Do you believe there is an inequality problem in the U.S.?

Absolutely. Inequality in economics, in education, in voting rights, in housing. We have a huge inequality issue and my friends on the other side of the aisle have purposely created that inequality and they look to perpetuate that through the policies that they espouse.

"We can win Texas, by 2020 we will have 400 thousand more Latino voters than in 2018"

What are your thoughts on the wall Mr. Trump wants to build between Mexico and the U.S.?

Yeah take that as scrap and recycle that for something else. It's not useful. I think both countries would want to have a secure border. There are mechanisms we can have at our various ports of entry to manage better. We shouldn't need a wall if we did a better job of helping all our countries that are impacted by economic security and to make people not want to come to the county illegally. And then if we had a better policy where people who do want to knock on our door, they don't have to sit there and wait for someone to open the door for a year, two years, or seven years. We can expeditiously move people in and out of this country easier than that. We don't need a 2,000-mile wall that can't be built and that's going to encroach either on Mexican sovereignty or on private citizens of the United States. It's just not very plausible. It's a great selling tool. It's worked really well for this president and he's gonna sell the hell out of it again. Some people are going to buy it because of the fear, but he's a conman and it's a con job. I don't care how high you build that wall. If I want to go build a better life for my kids there's no wall tall enough or deep enough or wide enough to stop determined loving mothers and fathers.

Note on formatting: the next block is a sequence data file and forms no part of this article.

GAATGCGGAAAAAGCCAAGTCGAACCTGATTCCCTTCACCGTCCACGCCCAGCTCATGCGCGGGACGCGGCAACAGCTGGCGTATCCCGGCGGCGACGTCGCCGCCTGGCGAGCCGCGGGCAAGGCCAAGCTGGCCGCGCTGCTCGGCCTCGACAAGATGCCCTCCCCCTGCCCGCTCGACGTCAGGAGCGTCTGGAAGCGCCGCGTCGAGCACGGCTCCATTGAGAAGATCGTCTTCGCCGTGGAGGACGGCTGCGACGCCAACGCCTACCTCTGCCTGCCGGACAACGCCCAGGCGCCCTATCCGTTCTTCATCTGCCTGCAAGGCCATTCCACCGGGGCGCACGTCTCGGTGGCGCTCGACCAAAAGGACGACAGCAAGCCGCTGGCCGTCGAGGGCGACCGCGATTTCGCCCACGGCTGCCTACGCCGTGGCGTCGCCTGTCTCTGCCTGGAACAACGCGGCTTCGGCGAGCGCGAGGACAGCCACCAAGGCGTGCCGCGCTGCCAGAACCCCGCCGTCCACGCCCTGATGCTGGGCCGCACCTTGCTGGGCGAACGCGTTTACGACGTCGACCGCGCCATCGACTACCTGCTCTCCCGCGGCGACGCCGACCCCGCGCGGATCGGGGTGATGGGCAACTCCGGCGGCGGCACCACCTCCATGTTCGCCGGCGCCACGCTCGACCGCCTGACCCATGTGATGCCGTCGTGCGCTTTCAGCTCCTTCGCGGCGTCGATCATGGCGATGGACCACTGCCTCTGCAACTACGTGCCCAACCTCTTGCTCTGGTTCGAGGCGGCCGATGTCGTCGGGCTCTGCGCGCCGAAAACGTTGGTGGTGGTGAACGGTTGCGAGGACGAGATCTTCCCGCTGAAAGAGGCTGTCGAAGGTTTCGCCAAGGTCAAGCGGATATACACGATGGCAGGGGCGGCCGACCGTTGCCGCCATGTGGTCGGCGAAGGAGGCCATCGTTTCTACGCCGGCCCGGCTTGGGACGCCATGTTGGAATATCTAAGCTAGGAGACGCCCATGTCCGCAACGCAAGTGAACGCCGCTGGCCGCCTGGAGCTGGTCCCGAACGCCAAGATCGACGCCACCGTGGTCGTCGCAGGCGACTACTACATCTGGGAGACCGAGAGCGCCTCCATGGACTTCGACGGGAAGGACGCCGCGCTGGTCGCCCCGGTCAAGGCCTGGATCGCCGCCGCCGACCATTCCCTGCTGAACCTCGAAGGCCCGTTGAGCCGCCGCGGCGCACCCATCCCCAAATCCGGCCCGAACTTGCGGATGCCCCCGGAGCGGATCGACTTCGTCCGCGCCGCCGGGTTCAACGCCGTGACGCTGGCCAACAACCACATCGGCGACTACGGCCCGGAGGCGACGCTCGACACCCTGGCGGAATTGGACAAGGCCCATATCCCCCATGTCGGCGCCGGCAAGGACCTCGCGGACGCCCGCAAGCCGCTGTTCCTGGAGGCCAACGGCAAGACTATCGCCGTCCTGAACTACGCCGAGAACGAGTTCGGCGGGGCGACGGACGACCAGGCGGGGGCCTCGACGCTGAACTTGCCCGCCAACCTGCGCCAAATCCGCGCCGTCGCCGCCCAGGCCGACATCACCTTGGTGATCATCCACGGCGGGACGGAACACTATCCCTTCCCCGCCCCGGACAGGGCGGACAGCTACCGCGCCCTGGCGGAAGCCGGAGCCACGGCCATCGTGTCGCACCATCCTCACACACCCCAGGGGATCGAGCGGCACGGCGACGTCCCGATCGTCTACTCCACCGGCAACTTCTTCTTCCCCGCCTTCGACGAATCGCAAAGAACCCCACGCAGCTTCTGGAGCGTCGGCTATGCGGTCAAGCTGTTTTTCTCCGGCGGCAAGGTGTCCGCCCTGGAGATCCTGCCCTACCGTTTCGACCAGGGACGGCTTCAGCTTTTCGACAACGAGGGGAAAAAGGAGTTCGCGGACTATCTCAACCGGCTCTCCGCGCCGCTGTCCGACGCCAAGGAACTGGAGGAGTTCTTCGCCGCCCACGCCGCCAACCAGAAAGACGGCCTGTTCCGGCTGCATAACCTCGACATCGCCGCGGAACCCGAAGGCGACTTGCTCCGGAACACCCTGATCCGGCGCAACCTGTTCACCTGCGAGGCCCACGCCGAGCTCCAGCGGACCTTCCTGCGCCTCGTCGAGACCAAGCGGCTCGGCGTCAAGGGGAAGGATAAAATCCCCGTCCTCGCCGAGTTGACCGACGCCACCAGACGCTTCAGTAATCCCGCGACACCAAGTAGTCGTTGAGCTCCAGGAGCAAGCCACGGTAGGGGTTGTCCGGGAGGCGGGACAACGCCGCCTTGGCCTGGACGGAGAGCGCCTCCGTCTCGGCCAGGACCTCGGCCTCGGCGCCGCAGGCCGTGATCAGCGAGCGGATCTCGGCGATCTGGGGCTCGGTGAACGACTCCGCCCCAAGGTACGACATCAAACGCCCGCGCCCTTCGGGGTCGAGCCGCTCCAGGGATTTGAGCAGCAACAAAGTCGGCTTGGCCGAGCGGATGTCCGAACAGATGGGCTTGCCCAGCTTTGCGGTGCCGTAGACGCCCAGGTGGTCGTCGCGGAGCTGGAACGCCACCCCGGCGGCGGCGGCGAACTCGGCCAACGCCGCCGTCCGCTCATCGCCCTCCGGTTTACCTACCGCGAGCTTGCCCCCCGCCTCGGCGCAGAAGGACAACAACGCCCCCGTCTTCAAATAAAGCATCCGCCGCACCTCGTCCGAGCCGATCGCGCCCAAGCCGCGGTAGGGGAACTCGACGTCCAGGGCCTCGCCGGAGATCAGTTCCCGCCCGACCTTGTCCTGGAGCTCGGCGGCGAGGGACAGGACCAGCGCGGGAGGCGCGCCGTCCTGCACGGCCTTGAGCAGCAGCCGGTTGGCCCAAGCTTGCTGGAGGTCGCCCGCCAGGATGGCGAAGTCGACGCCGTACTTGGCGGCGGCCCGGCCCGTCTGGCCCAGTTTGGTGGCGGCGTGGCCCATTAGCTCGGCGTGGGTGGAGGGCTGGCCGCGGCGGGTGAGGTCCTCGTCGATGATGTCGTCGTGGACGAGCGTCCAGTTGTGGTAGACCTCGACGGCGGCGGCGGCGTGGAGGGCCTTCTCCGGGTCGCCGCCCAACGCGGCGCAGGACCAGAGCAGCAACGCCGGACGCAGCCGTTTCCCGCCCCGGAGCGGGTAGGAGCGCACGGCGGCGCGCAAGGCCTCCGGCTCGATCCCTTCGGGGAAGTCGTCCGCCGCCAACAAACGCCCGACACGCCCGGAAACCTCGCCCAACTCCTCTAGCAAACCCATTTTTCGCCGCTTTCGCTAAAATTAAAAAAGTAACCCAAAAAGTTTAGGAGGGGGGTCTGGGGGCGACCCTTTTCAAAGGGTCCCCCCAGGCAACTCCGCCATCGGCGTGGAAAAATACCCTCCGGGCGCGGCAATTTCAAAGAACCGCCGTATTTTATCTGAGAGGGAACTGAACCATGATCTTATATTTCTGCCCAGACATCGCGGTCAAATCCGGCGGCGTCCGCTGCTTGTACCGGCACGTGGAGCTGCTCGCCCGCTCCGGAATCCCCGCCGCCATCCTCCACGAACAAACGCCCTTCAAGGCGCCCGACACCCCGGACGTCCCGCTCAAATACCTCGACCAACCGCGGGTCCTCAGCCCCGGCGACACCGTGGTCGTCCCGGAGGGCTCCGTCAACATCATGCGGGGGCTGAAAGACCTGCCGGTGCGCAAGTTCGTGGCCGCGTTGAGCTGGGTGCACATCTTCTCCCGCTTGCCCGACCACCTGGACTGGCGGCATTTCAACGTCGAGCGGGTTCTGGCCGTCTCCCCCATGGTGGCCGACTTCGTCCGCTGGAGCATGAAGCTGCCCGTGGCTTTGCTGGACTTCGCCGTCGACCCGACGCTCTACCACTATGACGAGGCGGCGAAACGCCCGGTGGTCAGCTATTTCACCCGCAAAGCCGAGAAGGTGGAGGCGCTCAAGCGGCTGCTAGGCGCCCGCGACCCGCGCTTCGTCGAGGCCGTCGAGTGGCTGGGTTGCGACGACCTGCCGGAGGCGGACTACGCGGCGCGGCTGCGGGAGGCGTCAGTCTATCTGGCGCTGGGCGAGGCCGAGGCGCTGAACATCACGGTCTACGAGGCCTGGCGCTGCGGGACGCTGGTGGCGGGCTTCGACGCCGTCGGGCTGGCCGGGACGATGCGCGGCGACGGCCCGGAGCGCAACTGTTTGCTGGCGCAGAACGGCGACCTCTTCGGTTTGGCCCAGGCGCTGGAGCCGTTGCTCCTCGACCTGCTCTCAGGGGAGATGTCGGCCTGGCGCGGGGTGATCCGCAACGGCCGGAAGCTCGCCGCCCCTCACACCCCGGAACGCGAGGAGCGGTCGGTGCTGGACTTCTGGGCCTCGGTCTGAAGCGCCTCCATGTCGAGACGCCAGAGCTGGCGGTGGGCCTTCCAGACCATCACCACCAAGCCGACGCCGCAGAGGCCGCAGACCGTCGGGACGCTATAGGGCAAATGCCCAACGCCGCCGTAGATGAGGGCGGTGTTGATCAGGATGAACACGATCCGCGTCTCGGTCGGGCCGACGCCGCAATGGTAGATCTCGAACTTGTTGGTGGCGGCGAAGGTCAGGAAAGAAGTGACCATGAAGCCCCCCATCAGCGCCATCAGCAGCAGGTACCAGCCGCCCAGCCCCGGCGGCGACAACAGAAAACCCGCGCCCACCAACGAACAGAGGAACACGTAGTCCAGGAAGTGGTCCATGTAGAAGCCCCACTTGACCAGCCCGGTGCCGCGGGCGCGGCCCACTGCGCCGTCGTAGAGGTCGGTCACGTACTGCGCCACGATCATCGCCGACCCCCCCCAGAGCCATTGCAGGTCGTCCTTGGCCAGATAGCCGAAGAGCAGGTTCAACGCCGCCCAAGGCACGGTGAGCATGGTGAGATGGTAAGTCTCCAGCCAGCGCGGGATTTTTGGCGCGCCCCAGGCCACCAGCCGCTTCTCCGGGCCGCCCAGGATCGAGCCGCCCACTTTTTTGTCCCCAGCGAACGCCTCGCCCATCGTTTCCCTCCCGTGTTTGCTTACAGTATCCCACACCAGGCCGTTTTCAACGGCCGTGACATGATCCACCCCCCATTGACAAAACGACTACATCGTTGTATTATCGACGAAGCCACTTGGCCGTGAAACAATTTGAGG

Speaking about the messaging, what do you think would be the most effective message for the Democratic nominee to beat Trump?